Berserk, while it has its beautiful moments, is nightmare central due to Kentaro Miura's use of pretty much every damned Primal Fear in the book. The Eclipse in particular is a very nasty combination of Monsters and Evil Beings, Being Eaten Alive, Blood and Guts, and quite a lot more, particularly toward the end when Casca is raped by a demonic god who used to be her former commander Griffith, while Guts, the man who loves her, who has just chiseled off his own arm to try to save her, is held down by a mess of monsters and forced to watch it happen without being able to do a thing about it, which utterly exemplifies Sadism and Squick.
In Shiki the fears of sadism and squick (the truly horrifying ways the vampires are killed), ferocious animals (Seishirou's dogs), blood and guts, enclosed spaces (the scenes of vampires waking up in their coffins), the dark, and possibly being eaten alive (since the vampires feed on their victims for several days before the victims die, and the audience has to watch them get weaker and weaker) are all well accounted for.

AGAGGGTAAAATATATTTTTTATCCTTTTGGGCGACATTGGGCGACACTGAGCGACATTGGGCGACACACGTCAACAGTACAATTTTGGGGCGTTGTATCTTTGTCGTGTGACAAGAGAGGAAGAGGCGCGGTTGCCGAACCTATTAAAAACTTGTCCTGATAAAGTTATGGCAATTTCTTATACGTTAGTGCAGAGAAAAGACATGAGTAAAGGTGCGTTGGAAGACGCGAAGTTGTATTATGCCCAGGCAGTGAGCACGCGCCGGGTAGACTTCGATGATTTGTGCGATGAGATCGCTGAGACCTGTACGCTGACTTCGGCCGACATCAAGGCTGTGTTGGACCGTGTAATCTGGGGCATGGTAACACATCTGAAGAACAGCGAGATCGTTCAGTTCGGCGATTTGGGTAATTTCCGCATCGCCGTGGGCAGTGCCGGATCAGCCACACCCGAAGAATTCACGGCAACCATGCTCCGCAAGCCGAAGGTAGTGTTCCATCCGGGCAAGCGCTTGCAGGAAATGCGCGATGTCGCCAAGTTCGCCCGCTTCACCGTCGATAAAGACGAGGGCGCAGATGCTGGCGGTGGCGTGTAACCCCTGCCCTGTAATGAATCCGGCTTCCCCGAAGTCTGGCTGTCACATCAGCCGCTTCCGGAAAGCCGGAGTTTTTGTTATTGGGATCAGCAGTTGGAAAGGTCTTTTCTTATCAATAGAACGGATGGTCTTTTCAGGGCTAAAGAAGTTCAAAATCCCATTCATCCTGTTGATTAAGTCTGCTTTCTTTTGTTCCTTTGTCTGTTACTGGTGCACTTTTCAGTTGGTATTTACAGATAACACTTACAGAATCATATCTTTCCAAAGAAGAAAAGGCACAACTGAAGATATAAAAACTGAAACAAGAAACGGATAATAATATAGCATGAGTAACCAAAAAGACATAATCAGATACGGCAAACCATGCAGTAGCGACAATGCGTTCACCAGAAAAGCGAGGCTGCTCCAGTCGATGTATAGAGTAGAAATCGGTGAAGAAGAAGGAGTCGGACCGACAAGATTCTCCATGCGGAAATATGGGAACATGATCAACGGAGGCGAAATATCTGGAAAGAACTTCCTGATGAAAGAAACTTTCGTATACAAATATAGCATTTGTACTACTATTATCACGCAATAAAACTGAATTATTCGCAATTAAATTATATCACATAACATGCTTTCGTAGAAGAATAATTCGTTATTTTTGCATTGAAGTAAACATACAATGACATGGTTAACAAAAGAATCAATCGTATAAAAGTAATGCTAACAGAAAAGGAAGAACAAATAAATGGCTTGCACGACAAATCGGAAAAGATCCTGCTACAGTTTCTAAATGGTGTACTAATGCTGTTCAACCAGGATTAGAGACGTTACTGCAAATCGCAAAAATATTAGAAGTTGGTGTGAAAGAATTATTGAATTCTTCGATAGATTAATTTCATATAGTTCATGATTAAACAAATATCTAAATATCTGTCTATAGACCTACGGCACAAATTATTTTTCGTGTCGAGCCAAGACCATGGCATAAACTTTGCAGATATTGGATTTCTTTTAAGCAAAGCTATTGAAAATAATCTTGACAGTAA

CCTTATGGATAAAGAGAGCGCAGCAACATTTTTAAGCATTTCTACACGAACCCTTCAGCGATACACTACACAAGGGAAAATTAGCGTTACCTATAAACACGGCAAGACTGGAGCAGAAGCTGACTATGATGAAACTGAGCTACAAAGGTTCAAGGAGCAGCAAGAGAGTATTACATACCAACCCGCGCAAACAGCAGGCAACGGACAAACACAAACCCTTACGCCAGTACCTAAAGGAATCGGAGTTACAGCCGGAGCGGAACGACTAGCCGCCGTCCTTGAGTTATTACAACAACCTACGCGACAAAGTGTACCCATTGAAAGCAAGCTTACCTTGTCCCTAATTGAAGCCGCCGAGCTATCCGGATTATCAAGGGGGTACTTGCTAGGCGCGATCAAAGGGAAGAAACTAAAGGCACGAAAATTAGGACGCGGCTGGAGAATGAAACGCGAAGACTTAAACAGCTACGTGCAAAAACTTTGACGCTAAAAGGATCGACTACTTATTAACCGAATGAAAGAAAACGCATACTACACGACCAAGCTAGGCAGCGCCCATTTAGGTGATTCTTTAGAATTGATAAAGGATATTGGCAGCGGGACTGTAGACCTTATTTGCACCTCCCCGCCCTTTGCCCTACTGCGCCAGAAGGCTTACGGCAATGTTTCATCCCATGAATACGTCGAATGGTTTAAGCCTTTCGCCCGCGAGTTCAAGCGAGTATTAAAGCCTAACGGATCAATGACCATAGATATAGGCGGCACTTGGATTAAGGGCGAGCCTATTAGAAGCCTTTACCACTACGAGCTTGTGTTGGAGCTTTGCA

While the Far Side has featured almost all of these, the best example would be the strip portraying a psychiatrist's controversial technique of simultaneously confronting fear of heights, snakes, and the dark. A small dark box suspended in the air, full of snakes. His test subject was not enjoying it.
The elevator sequence at the beginning of the first Resident Evil movie. The whole thing. Bonus points because the elevators are actively being used to kill people.
The Grey. It's about people stranded in Alaska with the possibility of freezing, starving, etc. There's a horrifying scene involving heights and of course, thewolves.